3. Neither does that service, or subjugation to Jacob, which the Divine oracle imposed on Esau, import any such reprobation as some contend for; as the servant may be elected, while the master himself is in a state of reprobation.

    4. Were it even granted that servitude did import such a reprobation, yet it is certain that Esau, in person, never did serve Jacob.

    5. Nor does the hatred of God against Esau import any such reprobation of the person of Esau, because it is demonstrable that it related, not to Esau personally, but to his posterity.

    6. The scope of the apostle's reasoning is to show that God is the sovereign of his own ways, has a right to dispense his blessings as he chooses, and to give salvation to mankind, not in the ways of their devising, but in that way that is most suitable to his infinite wisdom and goodness.

    Therefore,

    1. He chose the Jewish people from all others, and revealed himself to them. Thus they were the elect, and all the nations of mankind reprobate.

    2. When the fullness of the time came he revealed himself also to the Gentiles, who gladly received the Gospel: and the Jews rejecting it, were cast off. Thus the elect became reprobate, and the reprobate, elect.

    3. He published to all mankind that the pardon of sin could and should be obtained Only by faith in his Son Jesus, and not by any obedience to any law. And the Jews, the descendants of Jacob, who rejected this way of salvation, became precisely like the Edomites, the descendants of Esau; they builded, but God pulled down; their mountains and heritage are Now laid waste for the dragons of the wilderness; and they properly may now be called the border of wickedness, a people against whom the Lord hath indignation for ever: they have rejected the Lord that bought them, and so have brought upon themselves swift destruction.

    continued...

    Barnes' Notes on Romans 9:12

    It was said unto her - By Yahweh; see Genesis 25:23.

    The elder - The oldest son, which was Esau. By the law of primogeniture among the Hebrews, he would have been entitled to special honors and privileges. But it was said that in his case this custom should be reversed, and that he should take the rank of the younger.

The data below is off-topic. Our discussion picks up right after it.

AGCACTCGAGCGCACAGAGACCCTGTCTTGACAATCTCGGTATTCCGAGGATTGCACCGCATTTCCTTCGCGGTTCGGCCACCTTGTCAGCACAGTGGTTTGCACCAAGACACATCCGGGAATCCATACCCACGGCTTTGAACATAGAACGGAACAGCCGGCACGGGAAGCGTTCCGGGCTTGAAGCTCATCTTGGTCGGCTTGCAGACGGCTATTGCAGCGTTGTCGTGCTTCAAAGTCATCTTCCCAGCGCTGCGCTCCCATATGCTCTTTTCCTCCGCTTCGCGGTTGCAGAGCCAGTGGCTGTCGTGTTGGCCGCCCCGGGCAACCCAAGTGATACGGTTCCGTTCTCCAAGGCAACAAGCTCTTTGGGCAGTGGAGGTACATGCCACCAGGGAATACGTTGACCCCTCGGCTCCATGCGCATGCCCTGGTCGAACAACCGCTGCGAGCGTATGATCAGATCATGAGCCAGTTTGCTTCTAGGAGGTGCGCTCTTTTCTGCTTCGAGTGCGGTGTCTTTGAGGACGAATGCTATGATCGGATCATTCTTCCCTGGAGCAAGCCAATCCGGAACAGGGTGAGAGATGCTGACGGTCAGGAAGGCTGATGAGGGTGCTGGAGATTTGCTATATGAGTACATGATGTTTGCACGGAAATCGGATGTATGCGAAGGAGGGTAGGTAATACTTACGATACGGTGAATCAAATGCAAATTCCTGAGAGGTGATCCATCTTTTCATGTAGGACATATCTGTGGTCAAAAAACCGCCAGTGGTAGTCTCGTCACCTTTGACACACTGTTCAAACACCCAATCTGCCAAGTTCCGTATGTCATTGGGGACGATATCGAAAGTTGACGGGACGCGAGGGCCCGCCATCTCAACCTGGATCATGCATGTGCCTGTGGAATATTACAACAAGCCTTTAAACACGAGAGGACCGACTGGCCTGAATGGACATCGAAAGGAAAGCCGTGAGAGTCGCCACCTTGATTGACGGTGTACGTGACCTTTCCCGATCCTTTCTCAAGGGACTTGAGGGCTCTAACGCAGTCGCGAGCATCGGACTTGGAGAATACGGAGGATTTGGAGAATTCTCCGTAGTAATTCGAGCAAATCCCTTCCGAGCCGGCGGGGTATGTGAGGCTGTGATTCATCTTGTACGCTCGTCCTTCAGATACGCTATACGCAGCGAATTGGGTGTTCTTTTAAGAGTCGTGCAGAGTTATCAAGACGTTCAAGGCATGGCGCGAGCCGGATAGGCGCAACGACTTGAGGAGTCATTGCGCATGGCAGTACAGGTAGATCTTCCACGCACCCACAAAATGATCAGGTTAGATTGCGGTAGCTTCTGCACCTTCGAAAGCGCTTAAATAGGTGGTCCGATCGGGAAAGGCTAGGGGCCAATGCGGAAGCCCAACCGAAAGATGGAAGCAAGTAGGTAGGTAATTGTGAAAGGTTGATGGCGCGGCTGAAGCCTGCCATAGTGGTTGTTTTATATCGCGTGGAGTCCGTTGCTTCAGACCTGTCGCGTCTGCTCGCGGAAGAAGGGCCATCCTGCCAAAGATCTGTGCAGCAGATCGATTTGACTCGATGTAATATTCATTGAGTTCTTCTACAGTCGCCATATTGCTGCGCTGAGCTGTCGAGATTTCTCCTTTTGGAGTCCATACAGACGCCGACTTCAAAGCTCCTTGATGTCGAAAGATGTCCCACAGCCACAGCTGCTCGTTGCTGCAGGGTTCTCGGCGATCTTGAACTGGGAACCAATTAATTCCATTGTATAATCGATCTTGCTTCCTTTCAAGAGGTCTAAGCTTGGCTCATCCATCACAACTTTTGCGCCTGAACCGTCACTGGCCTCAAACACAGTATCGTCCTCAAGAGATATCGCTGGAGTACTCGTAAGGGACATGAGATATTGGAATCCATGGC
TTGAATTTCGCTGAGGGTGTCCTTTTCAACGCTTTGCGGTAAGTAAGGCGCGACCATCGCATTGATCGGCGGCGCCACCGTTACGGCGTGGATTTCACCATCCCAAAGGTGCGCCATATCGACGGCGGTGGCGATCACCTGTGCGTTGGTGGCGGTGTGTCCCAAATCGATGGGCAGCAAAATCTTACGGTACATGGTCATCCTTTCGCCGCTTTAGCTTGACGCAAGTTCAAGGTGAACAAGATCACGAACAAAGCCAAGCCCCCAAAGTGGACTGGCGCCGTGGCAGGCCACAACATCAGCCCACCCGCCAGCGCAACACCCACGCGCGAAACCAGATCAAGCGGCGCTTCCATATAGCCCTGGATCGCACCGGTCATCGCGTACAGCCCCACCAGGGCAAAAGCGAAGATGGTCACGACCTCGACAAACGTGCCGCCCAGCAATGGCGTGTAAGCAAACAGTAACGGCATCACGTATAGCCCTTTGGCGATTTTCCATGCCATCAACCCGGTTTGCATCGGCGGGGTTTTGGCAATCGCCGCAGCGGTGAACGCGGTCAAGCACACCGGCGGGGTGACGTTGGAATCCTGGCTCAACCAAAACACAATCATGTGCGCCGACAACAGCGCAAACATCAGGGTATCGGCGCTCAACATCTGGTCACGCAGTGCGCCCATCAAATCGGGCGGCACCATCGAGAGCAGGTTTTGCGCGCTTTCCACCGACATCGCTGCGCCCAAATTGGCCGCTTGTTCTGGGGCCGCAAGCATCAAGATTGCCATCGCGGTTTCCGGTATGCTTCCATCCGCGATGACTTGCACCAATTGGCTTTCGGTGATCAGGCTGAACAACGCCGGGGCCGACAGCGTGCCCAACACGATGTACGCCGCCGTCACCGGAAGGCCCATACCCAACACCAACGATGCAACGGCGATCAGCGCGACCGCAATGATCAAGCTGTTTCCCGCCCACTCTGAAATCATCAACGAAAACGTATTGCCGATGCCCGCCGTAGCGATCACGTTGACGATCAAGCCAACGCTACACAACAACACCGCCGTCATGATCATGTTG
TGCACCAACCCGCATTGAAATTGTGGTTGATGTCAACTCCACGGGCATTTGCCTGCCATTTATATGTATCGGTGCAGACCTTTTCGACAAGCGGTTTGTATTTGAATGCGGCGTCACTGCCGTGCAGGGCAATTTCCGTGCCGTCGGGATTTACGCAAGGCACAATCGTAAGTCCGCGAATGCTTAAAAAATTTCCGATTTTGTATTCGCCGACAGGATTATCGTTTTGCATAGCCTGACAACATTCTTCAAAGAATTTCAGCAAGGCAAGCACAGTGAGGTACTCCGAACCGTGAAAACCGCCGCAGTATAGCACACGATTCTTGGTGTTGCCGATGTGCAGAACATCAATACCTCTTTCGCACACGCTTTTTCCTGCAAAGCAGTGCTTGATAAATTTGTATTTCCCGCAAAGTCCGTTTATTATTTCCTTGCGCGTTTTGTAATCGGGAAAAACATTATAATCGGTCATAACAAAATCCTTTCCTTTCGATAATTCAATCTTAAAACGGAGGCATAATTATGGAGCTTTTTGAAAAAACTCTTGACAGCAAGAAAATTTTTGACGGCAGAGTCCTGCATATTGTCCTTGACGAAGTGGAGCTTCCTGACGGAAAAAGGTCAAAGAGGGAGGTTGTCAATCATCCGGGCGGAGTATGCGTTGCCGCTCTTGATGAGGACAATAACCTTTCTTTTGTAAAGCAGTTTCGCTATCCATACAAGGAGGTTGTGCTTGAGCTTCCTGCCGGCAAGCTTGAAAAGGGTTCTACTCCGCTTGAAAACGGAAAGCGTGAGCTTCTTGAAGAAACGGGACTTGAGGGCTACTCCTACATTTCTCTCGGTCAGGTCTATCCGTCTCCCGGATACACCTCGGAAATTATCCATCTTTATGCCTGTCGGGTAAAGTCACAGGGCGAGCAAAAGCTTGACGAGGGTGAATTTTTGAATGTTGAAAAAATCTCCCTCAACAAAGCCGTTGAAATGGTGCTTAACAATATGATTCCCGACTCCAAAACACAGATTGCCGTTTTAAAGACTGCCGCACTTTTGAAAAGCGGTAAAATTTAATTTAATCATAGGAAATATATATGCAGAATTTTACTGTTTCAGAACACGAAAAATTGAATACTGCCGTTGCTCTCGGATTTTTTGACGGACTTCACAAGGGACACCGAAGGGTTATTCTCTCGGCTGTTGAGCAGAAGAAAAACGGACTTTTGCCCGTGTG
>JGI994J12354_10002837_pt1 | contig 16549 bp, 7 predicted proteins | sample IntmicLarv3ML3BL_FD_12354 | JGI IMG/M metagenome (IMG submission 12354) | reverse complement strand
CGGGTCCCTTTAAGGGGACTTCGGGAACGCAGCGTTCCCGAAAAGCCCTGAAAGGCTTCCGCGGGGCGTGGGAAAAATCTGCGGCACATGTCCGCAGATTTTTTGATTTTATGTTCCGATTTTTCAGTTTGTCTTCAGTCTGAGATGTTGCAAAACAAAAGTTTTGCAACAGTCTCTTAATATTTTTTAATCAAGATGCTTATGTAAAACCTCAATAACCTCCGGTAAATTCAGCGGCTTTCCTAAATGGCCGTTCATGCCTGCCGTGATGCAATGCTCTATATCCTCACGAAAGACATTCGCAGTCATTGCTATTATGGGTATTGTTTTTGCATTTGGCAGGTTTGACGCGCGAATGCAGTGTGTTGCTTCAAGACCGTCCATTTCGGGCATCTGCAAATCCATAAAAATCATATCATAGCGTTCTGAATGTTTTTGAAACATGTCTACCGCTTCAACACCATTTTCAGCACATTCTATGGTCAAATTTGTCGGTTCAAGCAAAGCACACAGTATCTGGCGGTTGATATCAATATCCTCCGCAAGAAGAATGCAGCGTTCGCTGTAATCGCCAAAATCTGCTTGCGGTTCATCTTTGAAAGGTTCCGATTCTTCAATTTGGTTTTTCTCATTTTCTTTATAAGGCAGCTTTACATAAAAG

Should serve - Shall be subject to; shall not have the authority and priority, but should be inferior to. The passage in Genesis Gen 25:23 shows that this had reference particularly to the posterity of Esau, and not to him as an individual. The sense is, that the descendants of Esau, who were Edomites, should be inferior to, and subject to the descendants of Jacob. Jacob was to have the priority; the promised land; the promises; and the honor of being regarded as the chosen of God. There was reference here, therefore, to the whole train of temporal and spiritual blessings which were to be connected with the two races of people. If it be asked how this bears on the argument of the apostle, we may reply,

    (1) That it settles "the principle" that God might make a distinction among people, in the same nation, and the same family, without reference to their works or character.

    (2) that he might confer his blessings on such as he pleased.

    (3) if this is done in regard to nations, it may be in regard to individuals. The principle is the same, and the justice the same. If it be supposed to be unjust in God to make such a distinction in regard to individuals, it is surely not less so to make a distinction in nations. The fact that numbers are thus favored, does not make it the more proper, or remove any difficulty.

    (4) if this distinction may be made in regard to temporal things, why not in regard to spiritual things? The principle must still be the same. If unjust in one case, it would be in the other. The fact that it is done in one case proves also that it will be in the other; for the same great principle will run through all the dealings of the divine government. And as people do not and cannot complain that God makes a distinction among them in regard to talents, health, beauty, prosperity, and rank, neither can they complain if he acts also as a sovereign in the distribution of his spiritual favors. They, therefore, who regard this as referring only to temporal and national privileges, gain no relief in respect to the real difficulty in the case, for the unanswerable question would still be asked, why has not God made all people equal in everything? Why has he made any distinction among people? The only reply to all such inquiries is, "Even so, Father, for so it seemeth good in thy sight;" Matthew 11:26.

    Wesley's Notes on Romans 9:12

    9:12 The elder - Esau. Shall serve the younger - Not in person, for he never did; but in his posterity. Accordingly the Edomites were often brought into subjection by the Israelites. Gen 25:23.